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‘Dead man’s clothes’ drives new fashion culture in Ghana

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File picture: Nipah Dennis/AFP – Kantamanto is the largest secondhand market in Ghana and it is the go-to place for affordable, stylish clothes that are not only economical on the pocket but also scream vintage and fashion.

By Chad Williams

There is no denying that Ghanaian men and women are some of the most stylish dressed on the continent. Ghanaian fashion is known for its use of vibrant colours and eclectic prints.

The west-African country is a fashion hub bursting with local artisans and designers, all of whom specialise in reinventing traditional kente or fugu clothes with a modern twist, as revealed in American Vogue. Fashion author Ken Kweku Nimo told The Guardian in a recent interview that growing up in Ghana, it was impossible not to find oneself immersed in fashion. He says an endless stream of colours and fabrics is a constant presence and there’s a palpable affinity for design and style.

With that said, as young people continue to follow trends, a new trend has emerged in the African country, called “Obroni Wawu”, which directly translates into “Dead Man’s Clothes”, which is basically thrifting as we know it.

Kantamanto is the largest secondhand market in Ghana and it is the go-to place for affordable, stylish clothes that are not only economical on the pocket but also scream vintage and fashion.

Kantamanto Market is the resting place for all the clothes and is a source not only of designer items but of rare fabrics too, a recent report by Daze magazine revealed.

Thanks to Kantamanto, a thriving thrift culture has emerged in Accra. With the market easily accessible to everyone, people in search of fashion items can take a quick trip and get whatever they need, and pay a fraction of the cost that they would pay in department stores.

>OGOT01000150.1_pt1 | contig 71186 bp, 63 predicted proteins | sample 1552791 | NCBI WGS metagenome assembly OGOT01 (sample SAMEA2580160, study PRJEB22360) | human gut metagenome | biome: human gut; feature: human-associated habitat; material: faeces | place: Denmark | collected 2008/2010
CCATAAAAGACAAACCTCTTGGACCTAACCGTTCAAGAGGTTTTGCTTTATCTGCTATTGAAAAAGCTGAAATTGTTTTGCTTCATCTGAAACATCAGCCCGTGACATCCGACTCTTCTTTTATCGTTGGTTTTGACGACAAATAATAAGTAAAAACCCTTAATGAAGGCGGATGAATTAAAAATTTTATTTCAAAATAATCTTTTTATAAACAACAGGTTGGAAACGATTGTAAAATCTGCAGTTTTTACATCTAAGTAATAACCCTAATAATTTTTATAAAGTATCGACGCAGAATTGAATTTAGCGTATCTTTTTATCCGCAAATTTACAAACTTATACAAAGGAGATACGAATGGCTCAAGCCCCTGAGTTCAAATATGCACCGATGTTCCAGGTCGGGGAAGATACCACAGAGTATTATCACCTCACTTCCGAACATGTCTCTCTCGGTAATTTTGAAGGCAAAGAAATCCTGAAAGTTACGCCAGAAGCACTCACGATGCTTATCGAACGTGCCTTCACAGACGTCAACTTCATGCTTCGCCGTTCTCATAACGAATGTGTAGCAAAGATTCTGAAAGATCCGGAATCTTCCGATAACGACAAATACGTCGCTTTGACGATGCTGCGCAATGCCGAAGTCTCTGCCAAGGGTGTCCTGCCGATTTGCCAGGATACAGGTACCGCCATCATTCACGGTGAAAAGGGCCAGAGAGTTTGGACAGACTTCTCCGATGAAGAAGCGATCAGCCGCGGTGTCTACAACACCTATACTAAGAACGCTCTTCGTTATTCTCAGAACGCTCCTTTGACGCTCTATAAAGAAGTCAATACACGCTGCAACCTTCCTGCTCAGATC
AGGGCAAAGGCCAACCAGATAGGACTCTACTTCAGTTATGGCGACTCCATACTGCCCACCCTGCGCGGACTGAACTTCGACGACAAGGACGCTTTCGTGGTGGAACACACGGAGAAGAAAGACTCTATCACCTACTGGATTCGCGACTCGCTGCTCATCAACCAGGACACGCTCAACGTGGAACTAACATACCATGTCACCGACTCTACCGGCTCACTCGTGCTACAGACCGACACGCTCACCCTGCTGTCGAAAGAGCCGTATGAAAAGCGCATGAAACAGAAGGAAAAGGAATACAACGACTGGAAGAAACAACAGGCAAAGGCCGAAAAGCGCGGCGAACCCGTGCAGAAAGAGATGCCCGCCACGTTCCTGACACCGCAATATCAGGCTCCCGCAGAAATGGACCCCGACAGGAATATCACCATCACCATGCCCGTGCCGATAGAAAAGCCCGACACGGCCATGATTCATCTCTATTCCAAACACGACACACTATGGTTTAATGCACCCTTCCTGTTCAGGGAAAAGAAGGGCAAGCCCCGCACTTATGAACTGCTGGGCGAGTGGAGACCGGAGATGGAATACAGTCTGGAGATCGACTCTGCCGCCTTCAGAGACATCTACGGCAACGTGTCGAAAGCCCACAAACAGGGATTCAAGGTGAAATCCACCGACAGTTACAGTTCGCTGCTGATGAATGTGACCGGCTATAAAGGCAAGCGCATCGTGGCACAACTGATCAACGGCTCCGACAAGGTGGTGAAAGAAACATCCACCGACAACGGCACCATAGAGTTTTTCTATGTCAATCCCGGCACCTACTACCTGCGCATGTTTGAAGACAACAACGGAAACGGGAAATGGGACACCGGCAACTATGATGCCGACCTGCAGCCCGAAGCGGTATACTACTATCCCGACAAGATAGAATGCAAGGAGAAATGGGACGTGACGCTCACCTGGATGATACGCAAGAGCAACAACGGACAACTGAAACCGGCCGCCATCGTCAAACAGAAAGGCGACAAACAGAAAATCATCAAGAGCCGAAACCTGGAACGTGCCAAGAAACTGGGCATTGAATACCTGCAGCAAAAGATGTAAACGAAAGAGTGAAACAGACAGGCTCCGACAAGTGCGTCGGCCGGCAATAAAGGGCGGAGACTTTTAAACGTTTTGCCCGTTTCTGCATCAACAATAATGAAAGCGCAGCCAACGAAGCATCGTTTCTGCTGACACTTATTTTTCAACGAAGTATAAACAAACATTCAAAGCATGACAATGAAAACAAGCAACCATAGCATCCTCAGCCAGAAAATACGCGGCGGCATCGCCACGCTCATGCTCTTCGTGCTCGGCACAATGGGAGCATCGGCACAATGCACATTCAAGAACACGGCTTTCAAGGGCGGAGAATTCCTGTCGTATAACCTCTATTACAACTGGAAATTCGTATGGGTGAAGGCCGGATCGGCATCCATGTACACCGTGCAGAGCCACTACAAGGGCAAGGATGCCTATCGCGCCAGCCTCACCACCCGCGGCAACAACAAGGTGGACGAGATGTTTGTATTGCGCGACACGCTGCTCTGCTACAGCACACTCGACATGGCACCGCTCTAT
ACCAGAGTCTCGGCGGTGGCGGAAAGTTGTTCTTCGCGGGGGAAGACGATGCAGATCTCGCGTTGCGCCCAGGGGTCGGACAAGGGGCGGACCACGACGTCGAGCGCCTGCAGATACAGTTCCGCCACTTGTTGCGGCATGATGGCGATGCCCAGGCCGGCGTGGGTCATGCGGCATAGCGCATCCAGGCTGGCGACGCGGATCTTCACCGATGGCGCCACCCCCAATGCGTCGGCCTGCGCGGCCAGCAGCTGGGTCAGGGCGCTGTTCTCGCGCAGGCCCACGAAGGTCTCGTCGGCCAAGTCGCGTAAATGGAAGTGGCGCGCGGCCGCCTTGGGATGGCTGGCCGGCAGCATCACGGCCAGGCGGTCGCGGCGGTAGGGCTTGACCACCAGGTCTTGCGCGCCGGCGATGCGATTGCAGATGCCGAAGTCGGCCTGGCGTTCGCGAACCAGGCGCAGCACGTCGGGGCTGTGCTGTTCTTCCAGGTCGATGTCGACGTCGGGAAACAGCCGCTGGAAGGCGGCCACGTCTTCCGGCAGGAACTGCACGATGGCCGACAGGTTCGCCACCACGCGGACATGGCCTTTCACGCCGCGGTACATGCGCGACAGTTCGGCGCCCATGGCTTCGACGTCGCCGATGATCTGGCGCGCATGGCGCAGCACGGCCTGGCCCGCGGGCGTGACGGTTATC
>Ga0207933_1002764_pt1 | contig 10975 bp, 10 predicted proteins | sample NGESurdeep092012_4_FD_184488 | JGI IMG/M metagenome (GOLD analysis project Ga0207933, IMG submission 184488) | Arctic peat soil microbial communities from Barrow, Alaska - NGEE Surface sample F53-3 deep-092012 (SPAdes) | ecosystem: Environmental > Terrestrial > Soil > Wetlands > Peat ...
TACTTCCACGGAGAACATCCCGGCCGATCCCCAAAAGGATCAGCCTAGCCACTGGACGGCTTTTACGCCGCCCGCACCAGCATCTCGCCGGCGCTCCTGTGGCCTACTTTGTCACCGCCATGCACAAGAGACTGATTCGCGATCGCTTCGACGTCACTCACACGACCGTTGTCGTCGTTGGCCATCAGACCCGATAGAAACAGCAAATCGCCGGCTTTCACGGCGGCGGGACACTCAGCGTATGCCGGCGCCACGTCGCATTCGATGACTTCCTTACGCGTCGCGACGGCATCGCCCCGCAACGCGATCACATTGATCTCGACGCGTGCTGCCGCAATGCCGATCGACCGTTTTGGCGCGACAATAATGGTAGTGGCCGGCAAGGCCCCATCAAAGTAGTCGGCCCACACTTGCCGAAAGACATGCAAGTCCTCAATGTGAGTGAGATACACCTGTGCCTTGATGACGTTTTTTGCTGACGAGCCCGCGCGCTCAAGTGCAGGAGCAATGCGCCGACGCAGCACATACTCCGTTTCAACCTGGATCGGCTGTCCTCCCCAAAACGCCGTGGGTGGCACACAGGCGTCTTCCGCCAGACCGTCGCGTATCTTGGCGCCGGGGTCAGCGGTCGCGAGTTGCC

The Kantamanto Traders Association is the local organising body for the more than 30 000 traders who sell at the market. According to Smartcities Dive, in recent years, it’s been the tool for appealing to government bodies to protest threats to ejection of the traders, especially given the Accra Metropolitan Assembly and the Ghana Railway Development Authority’s interventions in 2011 to refurbish the railway line that cuts in near the market.

But this hasn’t stopped Ghanaians from thrifting and shopping for the coolest and hippest drips and clothes. Stylists, creative directors, models and various others have come to rely on the market for access to designs they wouldn’t ordinarily find and are driving a fashion culture that is unique to the west-African nation, without the expensive price tag of course.

*Williams is a multi-media journalist with the African News Agency (ANA).